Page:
The works have the slick precision of a digital rendering, though there is certainly more than meets the eye. The paintings of Brooklyn-based artist Dan Perkins, in pastels worthy of a Miami sunset, bend and gleam in alien ways, seemingly void of a human hand. But there’s always a tell, however nearly imperceptible or slight, that an artist, not a computer, is behind each piece. The images take on a defiant quality, a stubborn refusal to succumb to the path of least resistance.
Perkins’s works start out the old fashioned way: pencil sketches in notebooks annotated with measurements you might need an engineering degree to understand. From there, the pieces are scaled as desired, then painted, often with an airbrushed look and with colors and textures borrowed from the natural world. Perkins’s rigid geometric shapes conflict with the fluidity of his paint choices, creating a surreal tension between the natural and the manmade. It feels a wholly modern paradox, a reflection of our current binary existence–one that alters between apps/smartphones/computers and the real world.
Since earning his MFA in Studio Art at American University in Washington, DC, Perkins has shown at galleries across the country, from Hashimoto Contemporary in San Francisco to Brilliant Champions in New York City. Below, Perkins let us into his studio to talk Neoclassical architecture, childhood G.I. Joes, and the trick to smooth transitions between forms.
Former occupation and your most notable memory there:
I have worked as summer camp counselor, busboy, landscaper, adjunct professor/art instructor, and currently as freelance art handler, in addition to artist. Each job has given me a deep appreciation for most people who work full-time jobs they find boring.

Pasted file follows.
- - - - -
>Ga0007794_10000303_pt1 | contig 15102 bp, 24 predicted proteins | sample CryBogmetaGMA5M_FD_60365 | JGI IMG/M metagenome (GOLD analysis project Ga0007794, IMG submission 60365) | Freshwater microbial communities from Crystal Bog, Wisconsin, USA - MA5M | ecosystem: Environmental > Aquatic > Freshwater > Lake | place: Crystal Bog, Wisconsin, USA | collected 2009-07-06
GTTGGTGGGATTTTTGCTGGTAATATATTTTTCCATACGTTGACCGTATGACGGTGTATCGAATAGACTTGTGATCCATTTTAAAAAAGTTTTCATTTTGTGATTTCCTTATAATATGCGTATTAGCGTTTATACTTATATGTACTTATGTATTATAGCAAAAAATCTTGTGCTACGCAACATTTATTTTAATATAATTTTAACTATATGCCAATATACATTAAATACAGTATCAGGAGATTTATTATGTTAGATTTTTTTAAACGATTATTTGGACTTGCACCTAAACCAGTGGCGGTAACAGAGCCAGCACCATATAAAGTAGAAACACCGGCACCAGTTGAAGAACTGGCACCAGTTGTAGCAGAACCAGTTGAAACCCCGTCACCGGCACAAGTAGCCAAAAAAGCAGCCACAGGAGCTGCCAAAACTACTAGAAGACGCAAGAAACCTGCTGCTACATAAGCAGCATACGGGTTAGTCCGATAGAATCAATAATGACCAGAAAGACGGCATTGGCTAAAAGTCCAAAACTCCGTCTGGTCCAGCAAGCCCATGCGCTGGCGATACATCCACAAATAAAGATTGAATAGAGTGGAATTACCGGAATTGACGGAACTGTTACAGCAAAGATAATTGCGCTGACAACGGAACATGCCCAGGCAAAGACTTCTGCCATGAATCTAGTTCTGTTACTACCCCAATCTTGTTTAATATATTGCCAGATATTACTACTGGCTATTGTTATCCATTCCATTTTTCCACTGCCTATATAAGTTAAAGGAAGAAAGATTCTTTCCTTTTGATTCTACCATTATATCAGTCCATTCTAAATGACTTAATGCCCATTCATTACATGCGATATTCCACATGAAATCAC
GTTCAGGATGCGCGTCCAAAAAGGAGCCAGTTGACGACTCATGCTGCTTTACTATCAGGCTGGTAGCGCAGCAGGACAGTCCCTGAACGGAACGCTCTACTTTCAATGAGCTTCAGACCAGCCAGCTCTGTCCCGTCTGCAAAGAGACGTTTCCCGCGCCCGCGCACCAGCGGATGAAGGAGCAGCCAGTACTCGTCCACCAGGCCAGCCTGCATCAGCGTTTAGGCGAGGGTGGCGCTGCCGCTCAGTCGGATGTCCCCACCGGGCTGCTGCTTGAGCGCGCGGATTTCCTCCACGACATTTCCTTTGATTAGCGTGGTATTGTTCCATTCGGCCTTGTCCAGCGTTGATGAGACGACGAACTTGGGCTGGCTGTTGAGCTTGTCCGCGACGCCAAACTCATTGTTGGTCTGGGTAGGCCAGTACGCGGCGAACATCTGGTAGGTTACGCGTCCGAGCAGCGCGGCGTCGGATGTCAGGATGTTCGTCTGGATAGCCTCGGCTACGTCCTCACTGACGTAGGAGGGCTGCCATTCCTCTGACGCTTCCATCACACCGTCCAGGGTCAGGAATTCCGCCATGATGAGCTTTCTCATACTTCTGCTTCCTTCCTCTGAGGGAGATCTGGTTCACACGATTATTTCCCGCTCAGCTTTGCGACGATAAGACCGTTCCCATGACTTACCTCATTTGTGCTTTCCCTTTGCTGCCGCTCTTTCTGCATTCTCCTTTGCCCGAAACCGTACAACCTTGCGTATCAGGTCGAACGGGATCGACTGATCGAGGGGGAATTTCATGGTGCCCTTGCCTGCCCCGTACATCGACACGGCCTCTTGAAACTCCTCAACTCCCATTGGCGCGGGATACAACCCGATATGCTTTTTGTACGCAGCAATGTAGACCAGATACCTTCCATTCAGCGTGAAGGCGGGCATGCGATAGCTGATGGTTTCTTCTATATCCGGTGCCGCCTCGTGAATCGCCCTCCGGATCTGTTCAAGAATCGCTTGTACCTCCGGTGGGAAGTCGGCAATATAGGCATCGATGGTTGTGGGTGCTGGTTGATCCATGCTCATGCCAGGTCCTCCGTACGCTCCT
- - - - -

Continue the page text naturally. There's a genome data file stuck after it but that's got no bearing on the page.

Drunkenly turfing the summer camp fields on golf carts with other camp counselors on the last night of camp is a definite highlight in my mind.
Your first experience with art as a child:
The first experience that comes to mind would be drawing. As a young child in kindergarten, my mother encouraged me to draw, particularly when I complained of being bored. I had a small red table that I would sit at and draw doodles such as copies of baseball cards, motorcycles, and G.I. Joe commandos, etc…
What did your parents do for work? Were they interested in the arts or design?
My father was a career-long high school Spanish teacher, after picking up Spanish during his graduate studies in education in California. He supports me and my brothers in pursuing our own specific interests.
My mother has had a life-long interest in photography and photojournalism. She was a staff photographer for the Philadelphia Inquirer in late-‘80s and early-‘90s when we were living in Southern New Jersey (my father was teaching at a small Friends school there). She later left the newspaper and began teaching high school art history and photography. My mom definitely encouraged my interest in the arts and I remember several trips to the Philadelphia Museum as a child, being blown away by the grandiose scale of the Neoclassical architecture.
Can you describe how a work typically gets made?
I keep several small sketchbooks where I explore a variety of compositional ideas. These sketchbooks are a space to experiment and play. From there, I pick particular compositions that I think are spatially engaging and interesting, and scale them up into larger drawings.
These drawings are for transferring the composition to the panels that I paint on. The drawings are made at either half scale or 1-to-1 scale of the final paintings. This allows me to work out the complexities of the piece before transferring to paint. Then the composition gets mapped out on the panel where I focus almost solely on color, form, and light. I use oils throughout my painting process, and there is a lot of careful stenciling and blending to achieve smooth yet crisp transitions between forms.
Was math something you excelled in during school?
I was an adequate student when it came to math. I enjoyed geometry and proofs, but never quite grasped calculus, to be honest. My interest in geometry is largely inspired by the philosophical constructs that are explored through it, perhaps more so than the literal mathematics involved.